Traditional German cuisine is known for healthy, hearty dishes served with most care. In fact, many of the American foods are originated from the traditional recipes of German food. Moreover, traditional German foods are influenced greatly by their local regional delicacies.
If you think of German cuisine only as a mere mix of beer and sausage, then it would be a reprehensible statement for this very fine and traditional cuisine. It is a well-known fact that Germans appreciate vigorous, well-prepared, well served foods. In fact, German cuisine impresses every person who has a great craving for nice food. To pacify your taste buds, you can find numerous diverse dishes which are only typical to specific German regions.
If you visit your nearest local German restaurant, you will come across many traditional recipes of German cuisine. Moreover, post world war era has seen their healthy cuisine adapting to hale and hearty trends thanks to the tastes of immigrants, availability of dairy products and progress of sausage industry and most importantly their cheerful spirit. Like most Europeans, Germans are gourmets who love to relish their food. Find the staples in German cuisine over different meals, in the following paragraphs.
Germans prefer breakfast menu consisting of bread, toast and bread rolls supplemented with jam, honey, marmalade, eggs, over a cup of strong coffee or tea. For children, usually milk or cocoa is preferred.
Delicacies like deli meats, ham, salami are also common on breakfast menu. Breakfast is still a very elaborated, popular concept and can be a perfect occasion to invite friends and guests.
Lunch and Dinner
Traditionally, lunch has been the main meal of the day which is usually eaten around noon. In comparison, dinner is always a smaller meal which mostly comprises sandwiches. But, last 50 years have seen quite a radical shift in those eating habits. Of late, most of the people prefer a smaller lunch around noon and like to enjoy a hot relaxed dinner in the evening.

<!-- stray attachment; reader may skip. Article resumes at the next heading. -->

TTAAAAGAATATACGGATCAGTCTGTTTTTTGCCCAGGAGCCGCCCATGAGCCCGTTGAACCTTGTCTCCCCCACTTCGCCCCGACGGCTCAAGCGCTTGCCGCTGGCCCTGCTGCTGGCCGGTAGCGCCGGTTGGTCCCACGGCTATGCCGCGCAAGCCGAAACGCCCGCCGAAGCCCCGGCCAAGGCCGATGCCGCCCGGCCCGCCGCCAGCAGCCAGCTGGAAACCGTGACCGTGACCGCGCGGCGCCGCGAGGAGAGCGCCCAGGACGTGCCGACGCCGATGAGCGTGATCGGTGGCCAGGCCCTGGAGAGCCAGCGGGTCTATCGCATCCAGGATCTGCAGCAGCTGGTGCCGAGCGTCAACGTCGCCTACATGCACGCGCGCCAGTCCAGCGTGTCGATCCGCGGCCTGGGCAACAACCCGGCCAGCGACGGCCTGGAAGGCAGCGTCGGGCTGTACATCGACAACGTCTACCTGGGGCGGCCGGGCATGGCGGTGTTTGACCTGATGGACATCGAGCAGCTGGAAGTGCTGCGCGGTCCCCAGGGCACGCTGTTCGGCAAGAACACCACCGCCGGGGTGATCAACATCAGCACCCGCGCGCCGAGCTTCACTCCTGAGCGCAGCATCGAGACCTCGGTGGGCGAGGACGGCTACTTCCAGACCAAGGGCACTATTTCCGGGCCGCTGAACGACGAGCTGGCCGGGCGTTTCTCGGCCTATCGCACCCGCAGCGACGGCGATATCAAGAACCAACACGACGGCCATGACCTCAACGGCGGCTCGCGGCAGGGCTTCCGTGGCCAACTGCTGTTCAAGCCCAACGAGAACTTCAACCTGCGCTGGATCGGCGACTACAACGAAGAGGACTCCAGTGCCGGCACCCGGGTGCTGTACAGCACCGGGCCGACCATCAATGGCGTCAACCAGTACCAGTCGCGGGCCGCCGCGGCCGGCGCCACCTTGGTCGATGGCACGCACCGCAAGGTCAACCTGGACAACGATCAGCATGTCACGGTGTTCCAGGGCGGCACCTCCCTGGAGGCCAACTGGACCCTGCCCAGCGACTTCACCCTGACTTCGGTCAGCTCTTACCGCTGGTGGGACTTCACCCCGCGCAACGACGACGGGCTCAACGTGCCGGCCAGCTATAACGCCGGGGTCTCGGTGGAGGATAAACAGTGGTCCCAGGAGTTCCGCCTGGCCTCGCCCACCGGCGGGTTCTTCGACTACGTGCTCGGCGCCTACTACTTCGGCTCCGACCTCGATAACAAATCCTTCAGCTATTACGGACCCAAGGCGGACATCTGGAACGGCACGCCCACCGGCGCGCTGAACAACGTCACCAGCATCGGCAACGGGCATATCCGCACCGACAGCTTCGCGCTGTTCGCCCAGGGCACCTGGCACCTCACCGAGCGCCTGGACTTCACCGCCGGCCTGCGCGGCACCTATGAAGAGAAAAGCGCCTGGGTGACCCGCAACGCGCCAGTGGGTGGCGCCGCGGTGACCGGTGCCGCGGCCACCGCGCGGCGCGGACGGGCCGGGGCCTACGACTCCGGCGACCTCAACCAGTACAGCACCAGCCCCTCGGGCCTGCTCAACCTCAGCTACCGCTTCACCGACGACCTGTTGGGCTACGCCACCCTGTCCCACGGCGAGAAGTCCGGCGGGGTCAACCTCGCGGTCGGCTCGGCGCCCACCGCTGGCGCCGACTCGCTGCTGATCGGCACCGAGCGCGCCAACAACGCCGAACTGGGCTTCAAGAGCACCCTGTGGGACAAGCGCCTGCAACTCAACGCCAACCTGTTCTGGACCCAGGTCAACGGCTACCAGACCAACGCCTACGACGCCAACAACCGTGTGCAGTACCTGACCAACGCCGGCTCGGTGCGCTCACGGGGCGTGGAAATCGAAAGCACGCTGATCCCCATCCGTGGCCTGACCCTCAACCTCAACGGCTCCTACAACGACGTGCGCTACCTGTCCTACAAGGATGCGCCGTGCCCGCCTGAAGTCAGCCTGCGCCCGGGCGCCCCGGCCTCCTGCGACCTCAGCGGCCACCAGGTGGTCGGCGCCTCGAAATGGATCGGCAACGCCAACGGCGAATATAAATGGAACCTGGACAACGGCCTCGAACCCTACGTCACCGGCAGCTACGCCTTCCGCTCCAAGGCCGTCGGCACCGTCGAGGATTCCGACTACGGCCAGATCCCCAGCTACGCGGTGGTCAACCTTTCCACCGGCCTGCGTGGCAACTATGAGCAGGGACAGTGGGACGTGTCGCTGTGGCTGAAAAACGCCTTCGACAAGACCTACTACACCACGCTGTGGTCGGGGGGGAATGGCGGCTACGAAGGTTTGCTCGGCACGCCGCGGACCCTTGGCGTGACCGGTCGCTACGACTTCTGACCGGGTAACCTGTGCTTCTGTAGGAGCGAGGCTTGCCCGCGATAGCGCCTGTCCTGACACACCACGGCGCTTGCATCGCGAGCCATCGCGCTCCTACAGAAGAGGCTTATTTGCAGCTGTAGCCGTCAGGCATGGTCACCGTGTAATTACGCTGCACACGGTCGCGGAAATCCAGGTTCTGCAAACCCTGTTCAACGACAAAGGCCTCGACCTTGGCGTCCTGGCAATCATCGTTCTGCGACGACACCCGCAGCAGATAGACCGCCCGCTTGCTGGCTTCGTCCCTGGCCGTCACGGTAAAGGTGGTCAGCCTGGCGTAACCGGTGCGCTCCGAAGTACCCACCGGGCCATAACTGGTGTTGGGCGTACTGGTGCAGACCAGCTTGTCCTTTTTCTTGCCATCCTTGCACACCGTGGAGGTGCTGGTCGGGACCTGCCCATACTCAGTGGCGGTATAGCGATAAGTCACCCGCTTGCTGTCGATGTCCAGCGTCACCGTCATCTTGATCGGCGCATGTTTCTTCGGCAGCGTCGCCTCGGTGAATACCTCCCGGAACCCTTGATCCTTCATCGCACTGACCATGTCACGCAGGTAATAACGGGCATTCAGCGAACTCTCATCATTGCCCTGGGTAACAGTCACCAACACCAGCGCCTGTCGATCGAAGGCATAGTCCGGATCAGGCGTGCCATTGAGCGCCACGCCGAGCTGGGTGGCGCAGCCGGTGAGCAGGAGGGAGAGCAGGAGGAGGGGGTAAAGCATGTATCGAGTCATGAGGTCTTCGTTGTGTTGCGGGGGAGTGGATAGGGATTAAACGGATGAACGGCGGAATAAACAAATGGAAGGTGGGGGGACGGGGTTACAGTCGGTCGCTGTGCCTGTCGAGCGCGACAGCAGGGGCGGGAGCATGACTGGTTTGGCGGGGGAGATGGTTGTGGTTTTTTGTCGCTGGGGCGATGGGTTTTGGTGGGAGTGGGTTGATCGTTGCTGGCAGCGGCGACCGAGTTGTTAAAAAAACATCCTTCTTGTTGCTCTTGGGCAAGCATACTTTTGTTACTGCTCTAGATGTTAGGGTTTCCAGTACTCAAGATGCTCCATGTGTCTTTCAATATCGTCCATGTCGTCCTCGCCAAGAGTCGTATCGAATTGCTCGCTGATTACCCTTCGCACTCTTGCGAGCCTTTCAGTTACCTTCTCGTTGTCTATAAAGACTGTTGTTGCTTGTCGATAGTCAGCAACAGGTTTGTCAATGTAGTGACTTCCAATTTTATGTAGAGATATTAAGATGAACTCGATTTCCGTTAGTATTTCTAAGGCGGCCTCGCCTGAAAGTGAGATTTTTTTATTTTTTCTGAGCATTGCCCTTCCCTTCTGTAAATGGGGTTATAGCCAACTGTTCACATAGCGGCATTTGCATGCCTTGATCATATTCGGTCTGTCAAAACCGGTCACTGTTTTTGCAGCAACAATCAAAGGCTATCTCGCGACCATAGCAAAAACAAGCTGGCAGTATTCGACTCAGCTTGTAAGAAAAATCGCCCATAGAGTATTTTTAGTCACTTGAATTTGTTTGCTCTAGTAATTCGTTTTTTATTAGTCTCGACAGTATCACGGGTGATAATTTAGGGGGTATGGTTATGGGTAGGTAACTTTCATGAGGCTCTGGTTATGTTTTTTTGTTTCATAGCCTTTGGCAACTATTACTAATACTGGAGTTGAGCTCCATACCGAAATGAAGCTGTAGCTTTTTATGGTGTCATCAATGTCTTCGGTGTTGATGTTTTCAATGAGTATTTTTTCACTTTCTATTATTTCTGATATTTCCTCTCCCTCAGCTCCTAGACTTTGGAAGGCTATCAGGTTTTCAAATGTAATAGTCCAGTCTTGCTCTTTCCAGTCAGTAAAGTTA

Noodles make an important part of German side dishes, especially Spätzle, which contain a large amount of egg yolk. Potatoes and dumplings are also very common. Potatoes entered late in German cuisine (18th century) but became most ubiquitous by the 19th and 20th centuries. Generally, they are often served boiled in salt water, but mashed and fried potatoes are also traditional. French fries have now become a very common part of side dishes.
Association of German cuisine with beer is quite an old one, with many local and regional breweries offering a wide variety of beers. In most of the country, Pils is most popular name today, whereas people in the southern regions like Bavaria, prefer lager or wheat beer. Again a number of regions have a special kind of local beer.
Wine is also popular throughout the country. The principal source areas of German wine are the upper and middle Rhine and its tributaries. Riesling and Silvaner are among the best-known varieties. Traditionally, white wine is preferred over red or rosé, while sweet wine is more popular than dry.
A great variety of cakes and tarts are made with fresh fruits and enjoyed throughout the country. Apples, plums, strawberries, and cherries are used regularly on cakes. Cheesecake, German donuts, Berliner or Krapfen are also very popular dessert recipes.
‘Rote Grütze’, a red fruit pudding is a popular dessert in northern Germany. ‘Rhabarbergrütze’ , a rhubarb pudding and ‘Grüne Grütze’, a gooseberry pudding are some popular variations of ‘Rote Grütze’. Another dessert specialty is the Stollen, a fruit cake covered with sugar or icing sugar. This cake is made with chopped candied/dried fruits, nuts, and spices and is traditionally made and enjoyed during Christmas.